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September 29, 2020
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A CSS framework is a front-end framework that contains a set of premade files used for building web projects. It enables developers to create a site structure that follows the best web design practices, without starting from scratch.
There are various CSS frameworks specializing in different areas. However, they can be largely classified into two groups, based on their complexity:
Using frameworks presents several advantages:
Here are some cons to using frameworks:
Whether or not you should use a CSS framework depends on your needs. If you want to create a web project without starting from a blank slate, using frameworks is a great solution.
As such, figure out your needs first and look for a CSS framework that can satisfy them. This way, the framework is optimized for your web projects.
However, if the project requires a lot of custom configurations, it is best to create your own CSS grid layout.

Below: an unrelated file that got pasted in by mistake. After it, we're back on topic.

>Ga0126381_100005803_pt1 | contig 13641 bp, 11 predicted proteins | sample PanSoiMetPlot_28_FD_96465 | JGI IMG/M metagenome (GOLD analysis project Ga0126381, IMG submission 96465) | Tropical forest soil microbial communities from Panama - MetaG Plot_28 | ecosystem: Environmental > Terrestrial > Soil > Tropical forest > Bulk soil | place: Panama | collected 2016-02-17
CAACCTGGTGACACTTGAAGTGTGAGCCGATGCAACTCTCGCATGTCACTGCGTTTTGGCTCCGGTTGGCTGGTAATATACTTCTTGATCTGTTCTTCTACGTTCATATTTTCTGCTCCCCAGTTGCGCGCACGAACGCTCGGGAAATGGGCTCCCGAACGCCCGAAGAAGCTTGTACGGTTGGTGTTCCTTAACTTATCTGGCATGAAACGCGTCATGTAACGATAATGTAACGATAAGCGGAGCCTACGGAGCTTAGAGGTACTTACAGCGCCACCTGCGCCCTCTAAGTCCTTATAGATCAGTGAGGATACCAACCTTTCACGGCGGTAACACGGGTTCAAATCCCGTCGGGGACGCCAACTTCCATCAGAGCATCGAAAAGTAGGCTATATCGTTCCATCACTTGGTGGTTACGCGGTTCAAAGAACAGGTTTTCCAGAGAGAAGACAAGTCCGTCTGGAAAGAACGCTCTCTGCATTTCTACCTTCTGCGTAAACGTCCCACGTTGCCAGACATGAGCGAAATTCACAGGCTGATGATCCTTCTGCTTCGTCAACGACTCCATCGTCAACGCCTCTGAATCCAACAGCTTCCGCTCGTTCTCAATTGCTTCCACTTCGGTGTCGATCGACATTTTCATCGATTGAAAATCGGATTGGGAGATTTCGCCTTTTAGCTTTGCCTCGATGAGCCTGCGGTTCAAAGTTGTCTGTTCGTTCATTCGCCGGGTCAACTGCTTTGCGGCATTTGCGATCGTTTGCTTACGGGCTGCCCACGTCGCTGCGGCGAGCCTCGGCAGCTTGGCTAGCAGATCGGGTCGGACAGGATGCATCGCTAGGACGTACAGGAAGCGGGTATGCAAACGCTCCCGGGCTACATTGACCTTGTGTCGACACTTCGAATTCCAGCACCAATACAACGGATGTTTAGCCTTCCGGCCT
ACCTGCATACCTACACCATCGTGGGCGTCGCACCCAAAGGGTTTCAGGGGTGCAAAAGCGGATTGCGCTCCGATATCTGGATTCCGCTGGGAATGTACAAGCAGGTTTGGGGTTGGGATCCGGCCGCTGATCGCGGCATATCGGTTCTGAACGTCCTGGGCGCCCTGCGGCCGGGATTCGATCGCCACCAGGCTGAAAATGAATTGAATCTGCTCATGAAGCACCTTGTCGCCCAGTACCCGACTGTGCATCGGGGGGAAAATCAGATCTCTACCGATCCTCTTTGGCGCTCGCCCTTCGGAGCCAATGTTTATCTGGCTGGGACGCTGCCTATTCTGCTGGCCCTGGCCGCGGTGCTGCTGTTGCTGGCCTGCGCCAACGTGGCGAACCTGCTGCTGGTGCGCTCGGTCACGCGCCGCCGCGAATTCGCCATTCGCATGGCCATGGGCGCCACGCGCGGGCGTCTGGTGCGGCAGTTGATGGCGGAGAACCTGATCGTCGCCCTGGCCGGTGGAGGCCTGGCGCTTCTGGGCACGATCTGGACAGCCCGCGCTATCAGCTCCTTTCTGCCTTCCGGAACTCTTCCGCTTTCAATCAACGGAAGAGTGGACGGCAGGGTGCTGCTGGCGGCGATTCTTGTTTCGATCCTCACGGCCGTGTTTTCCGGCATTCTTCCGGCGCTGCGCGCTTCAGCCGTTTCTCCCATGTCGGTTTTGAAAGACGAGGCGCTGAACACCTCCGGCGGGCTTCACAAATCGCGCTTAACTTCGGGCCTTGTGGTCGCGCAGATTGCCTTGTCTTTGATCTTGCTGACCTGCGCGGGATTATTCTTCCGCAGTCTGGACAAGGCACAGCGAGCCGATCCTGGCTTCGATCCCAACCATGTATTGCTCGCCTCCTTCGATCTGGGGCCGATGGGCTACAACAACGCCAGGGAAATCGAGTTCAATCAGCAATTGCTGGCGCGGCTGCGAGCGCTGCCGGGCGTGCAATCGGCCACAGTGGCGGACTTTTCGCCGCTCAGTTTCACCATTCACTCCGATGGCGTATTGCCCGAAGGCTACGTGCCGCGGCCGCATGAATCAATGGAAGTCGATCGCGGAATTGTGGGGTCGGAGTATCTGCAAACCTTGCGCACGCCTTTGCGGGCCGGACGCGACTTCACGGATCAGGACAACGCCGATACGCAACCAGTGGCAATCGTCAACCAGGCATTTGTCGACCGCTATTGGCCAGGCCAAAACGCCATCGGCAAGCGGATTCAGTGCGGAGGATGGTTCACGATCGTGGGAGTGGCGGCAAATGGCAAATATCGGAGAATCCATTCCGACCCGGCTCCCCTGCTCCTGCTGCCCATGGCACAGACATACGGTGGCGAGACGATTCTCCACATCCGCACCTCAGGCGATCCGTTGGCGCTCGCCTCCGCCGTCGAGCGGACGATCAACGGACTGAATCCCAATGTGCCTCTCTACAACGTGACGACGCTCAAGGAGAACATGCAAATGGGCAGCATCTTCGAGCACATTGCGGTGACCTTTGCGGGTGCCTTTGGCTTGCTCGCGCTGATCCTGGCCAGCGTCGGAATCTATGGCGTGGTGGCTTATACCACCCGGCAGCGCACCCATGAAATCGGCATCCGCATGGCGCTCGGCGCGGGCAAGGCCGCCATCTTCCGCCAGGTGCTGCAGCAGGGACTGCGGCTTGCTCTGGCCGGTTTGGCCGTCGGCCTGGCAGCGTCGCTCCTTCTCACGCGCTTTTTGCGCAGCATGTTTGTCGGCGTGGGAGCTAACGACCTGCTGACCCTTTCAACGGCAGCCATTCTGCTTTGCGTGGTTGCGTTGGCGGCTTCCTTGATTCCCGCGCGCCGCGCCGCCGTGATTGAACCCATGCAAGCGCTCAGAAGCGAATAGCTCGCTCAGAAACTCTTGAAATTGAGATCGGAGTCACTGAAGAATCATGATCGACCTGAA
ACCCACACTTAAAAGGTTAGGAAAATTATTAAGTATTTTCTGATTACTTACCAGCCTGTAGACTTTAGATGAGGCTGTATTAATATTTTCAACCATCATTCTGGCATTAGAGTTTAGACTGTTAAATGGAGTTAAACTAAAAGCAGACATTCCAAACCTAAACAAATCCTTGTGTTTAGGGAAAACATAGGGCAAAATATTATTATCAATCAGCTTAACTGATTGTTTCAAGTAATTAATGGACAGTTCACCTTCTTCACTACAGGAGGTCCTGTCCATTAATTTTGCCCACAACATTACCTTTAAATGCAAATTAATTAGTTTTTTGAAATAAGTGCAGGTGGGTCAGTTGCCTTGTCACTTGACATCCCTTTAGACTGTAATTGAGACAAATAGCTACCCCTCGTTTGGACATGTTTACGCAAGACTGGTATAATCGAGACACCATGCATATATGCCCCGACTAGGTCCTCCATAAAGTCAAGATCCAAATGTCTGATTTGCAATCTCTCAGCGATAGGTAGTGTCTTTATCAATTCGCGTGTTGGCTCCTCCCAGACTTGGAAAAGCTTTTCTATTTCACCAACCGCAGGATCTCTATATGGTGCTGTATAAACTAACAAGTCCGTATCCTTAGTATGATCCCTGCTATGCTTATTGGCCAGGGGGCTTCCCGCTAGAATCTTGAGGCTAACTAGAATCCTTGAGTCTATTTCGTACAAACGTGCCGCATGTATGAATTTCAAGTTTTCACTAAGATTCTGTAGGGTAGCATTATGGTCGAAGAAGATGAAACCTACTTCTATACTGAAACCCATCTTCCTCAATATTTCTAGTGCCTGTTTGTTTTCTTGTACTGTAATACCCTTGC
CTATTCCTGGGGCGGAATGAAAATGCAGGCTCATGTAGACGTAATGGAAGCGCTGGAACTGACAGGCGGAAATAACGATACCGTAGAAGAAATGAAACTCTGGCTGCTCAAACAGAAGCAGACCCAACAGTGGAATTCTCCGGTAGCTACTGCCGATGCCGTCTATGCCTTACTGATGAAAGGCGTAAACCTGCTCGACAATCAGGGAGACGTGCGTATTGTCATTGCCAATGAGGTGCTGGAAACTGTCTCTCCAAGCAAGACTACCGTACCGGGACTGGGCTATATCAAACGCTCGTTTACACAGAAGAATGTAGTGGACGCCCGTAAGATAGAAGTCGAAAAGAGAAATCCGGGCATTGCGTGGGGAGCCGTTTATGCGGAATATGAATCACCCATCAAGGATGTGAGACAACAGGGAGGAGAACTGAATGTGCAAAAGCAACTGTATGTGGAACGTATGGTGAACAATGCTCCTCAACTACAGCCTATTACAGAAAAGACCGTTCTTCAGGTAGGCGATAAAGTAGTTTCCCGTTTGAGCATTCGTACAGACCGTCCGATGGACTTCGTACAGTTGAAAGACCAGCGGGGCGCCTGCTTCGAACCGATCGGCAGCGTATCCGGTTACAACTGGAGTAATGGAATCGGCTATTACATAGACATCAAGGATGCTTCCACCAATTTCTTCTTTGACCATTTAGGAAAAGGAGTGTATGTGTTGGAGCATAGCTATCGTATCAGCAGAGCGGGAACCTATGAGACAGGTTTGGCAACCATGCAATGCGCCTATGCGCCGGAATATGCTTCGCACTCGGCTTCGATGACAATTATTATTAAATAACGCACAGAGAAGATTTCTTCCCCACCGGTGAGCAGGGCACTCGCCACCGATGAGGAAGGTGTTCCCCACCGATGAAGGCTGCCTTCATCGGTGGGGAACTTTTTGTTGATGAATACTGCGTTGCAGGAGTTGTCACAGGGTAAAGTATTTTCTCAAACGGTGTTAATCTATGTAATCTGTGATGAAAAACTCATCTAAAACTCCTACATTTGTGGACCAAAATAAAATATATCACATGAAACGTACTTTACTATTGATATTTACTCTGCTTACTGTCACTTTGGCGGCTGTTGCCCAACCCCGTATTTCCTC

Here are the most widely-used CSS frameworks on the market:
Bootstrap is a responsive front-end framework that uses a 12-column grid system to create mobile-first websites.
Based on the flexbox module, the system enables page elements to adjust its height, width, and position to different screen sizes.
The fourth version supports Sass as their preprocessor language, which extends the functionality of CSS code. It also comes with premade UI components, layouts, and templates.
Foundation is one of the most popular frameworks among well-known brands, like Adobe. Not only can it be used to develop websites, but it can also work for creating emails.
This framework has a large library of building blocks of UI components. It also offers some starter templates for certain industry categories.
Additionally, Foundation’s Notable Code feature lets developers upload prototype projects and make notes directly on the websites.
Semantic UI is a web development framework that features human-readable HTML. Meaning, it uses descriptive class names that specify what a component does, not how it appears on the interface.
Semantic UI has thousands of theming variables and tools for developing responsive layouts, such as stackable grid containers. It uses LESS as the preprocessor language.
Here, the elements are mobile-first by default, which means they are designed for vertical viewing.
Bulma’s framework is also modular, so developers can download Bulma’s Sass files individually. They don’t have to import files that might not get used.
Materialize is a framework based on Material Design, which is a design language used in Google products. Like Bootstrap, it uses a responsive 12-column grid system.